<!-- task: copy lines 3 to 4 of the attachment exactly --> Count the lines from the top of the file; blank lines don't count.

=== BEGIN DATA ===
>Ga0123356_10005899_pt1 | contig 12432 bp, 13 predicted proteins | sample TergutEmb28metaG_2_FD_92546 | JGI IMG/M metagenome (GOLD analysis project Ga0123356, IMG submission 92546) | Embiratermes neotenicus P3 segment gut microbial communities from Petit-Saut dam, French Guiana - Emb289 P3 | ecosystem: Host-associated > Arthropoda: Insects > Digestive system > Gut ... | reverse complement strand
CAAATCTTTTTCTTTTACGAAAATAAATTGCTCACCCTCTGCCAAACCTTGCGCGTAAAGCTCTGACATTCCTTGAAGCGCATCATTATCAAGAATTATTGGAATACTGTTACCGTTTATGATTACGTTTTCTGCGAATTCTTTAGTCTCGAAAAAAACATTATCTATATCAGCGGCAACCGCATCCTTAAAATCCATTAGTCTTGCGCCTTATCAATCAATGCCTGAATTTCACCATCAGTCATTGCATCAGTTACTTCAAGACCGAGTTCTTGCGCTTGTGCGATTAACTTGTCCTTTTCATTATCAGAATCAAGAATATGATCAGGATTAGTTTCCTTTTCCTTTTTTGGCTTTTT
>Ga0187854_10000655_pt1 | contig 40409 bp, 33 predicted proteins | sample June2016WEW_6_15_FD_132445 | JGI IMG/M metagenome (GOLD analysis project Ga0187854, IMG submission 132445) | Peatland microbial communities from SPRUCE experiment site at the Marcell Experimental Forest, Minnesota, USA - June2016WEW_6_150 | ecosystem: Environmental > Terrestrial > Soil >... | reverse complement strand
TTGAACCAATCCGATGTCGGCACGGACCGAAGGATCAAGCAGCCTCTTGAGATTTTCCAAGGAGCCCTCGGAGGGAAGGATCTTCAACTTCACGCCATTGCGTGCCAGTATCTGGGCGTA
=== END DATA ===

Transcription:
>Ga0187854_10000655_pt1 | contig 40409 bp, 33 predicted proteins | sample June2016WEW_6_15_FD_132445 | JGI IMG/M metagenome (GOLD analysis project Ga0187854, IMG submission 132445) | Peatland microbial communities from SPRUCE experiment site at the Marcell Experimental Forest, Minnesota, USA - June2016WEW_6_150 | ecosystem: Environmental > Terrestrial > Soil >... | reverse complement strand
TTGAACCAATCCGATGTCGGCACGGACCGAAGGATCAAGCAGCCTCTTGAGATTTTCCAAGGAGCCCTCGGAGGGAAGGATCTTCAACTTCACGCCATTGCGTGCCAGTATCTGGGCGTA